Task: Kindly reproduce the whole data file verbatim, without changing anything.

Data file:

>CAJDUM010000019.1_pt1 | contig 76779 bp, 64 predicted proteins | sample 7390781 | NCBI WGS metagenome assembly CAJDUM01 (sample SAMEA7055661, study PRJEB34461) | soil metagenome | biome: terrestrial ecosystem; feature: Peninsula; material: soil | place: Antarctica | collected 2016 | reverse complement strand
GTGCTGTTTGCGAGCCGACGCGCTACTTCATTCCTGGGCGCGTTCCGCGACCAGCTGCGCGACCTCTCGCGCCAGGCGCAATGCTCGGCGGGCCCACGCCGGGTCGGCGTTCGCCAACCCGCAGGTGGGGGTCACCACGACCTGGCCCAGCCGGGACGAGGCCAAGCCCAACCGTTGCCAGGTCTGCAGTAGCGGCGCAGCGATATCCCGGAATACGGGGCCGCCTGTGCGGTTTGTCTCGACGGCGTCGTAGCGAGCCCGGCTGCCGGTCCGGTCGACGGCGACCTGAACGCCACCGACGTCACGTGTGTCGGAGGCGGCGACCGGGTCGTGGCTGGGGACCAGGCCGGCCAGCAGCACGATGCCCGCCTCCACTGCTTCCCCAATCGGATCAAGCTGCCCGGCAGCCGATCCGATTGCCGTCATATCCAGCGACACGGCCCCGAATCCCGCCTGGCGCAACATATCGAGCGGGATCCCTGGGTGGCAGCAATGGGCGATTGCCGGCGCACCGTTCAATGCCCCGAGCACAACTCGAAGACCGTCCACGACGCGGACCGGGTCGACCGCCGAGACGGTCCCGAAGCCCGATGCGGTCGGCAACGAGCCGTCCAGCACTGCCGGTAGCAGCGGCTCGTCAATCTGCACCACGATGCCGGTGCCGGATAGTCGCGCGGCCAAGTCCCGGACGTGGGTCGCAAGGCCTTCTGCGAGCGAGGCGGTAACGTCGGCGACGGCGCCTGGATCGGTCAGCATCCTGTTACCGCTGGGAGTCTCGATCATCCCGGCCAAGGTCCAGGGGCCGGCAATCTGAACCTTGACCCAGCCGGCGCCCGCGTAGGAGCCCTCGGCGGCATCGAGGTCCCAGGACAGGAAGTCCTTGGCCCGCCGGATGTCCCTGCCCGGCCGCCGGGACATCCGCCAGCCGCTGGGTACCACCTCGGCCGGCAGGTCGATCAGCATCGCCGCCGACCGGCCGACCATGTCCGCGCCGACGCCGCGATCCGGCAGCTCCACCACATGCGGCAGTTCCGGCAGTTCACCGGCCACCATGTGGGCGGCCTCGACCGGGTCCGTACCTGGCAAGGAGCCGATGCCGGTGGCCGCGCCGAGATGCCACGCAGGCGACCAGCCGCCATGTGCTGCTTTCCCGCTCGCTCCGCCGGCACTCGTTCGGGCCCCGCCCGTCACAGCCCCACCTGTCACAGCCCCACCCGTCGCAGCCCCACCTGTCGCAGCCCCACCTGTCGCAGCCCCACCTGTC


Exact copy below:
>CAJDUM010000019.1_pt1 | contig 76779 bp, 64 predicted proteins | sample 7390781 | NCBI WGS metagenome assembly CAJDUM01 (sample SAMEA7055661, study PRJEB34461) | soil metagenome | biome: terrestrial ecosystem; feature: Peninsula; material: soil | place: Antarctica | collected 2016 | reverse complement strand
GTGCTGTTTGCGAGCCGACGCGCTACTTCATTCCTGGGCGCGTTCCGCGACCAGCTGCGCGACCTCTCGCGCCAGGCGCAATGCTCGGCGGGCCCACGCCGGGTCGGCGTTCGCCAACCCGCAGGTGGGGGTCACCACGACCTGGCCCAGCCGGGACGAGGCCAAGCCCAACCGTTGCCAGGTCTGCAGTAGCGGCGCAGCGATATCCCGGAATACGGGGCCGCCTGTGCGGTTTGTCTCGACGGCGTCGTAGCGAGCCCGGCTGCCGGTCCGGTCGACGGCGACCTGAACGCCACCGACGTCACGTGTGTCGGAGGCGGCGACCGGGTCGTGGCTGGGGACCAGGCCGGCCAGCAGCACGATGCCCGCCTCCACTGCTTCCCCAATCGGATCAAGCTGCCCGGCAGCCGATCCGATTGCCGTCATATCCAGCGACACGGCCCCGAATCCCGCCTGGCGCAACATATCGAGCGGGATCCCTGGGTGGCAGCAATGGGCGATTGCCGGCGCACCGTTCAATGCCCCGAGCACAACTCGAAGACCGTCCACGACGCGGACCGGGTCGACCGCCGAGACGGTCCCGAAGCCCGATGCGGTCGGCAACGAGCCGTCCAGCACTGCCGGTAGCAGCGGCTCGTCAATCTGCACCACGATGCCGGTGCCGGATAGTCGCGCGGCCAAGTCCCGGACGTGGGTCGCAAGGCCTTCTGCGAGCGAGGCGGTAACGTCGGCGACGGCGCCTGGATCGGTCAGCATCCTGTTACCGCTGGGAGTCTCGATCATCCCGGCCAAGGTCCAGGGGCCGGCAATCTGAACCTTGACCCAGCCGGCGCCCGCGTAGGAGCCCTCGGCGGCATCGAGGTCCCAGGACAGGAAGTCCTTGGCCCGCCGGATGTCCCTGCCCGGCCGCCGGGACATCCGCCAGCCGCTGGGTACCACCTCGGCCGGCAGGTCGATCAGCATCGCCGCCGACCGGCCGACCATGTCCGCGCCGACGCCGCGATCCGGCAGCTCCACCACATGCGGCAGTTCCGGCAGTTCACCGGCCACCATGTGGGCGGCCTCGACCGGGTCCGTACCTGGCAAGGAGCCGATGCCGGTGGCCGCGCCGAGATGCCACGCAGGCGACCAGCCGCCATGTGCTGCTTTCCCGCTCGCTCCGCCGGCACTCGTTCGGGCCCCGCCCGTCACAGCCCCACCTGTCACAGCCCCACCCGTCGCAGCCCCACCTGTCGCAGCCCCACCTGTCGCAGCCCCACCTGTC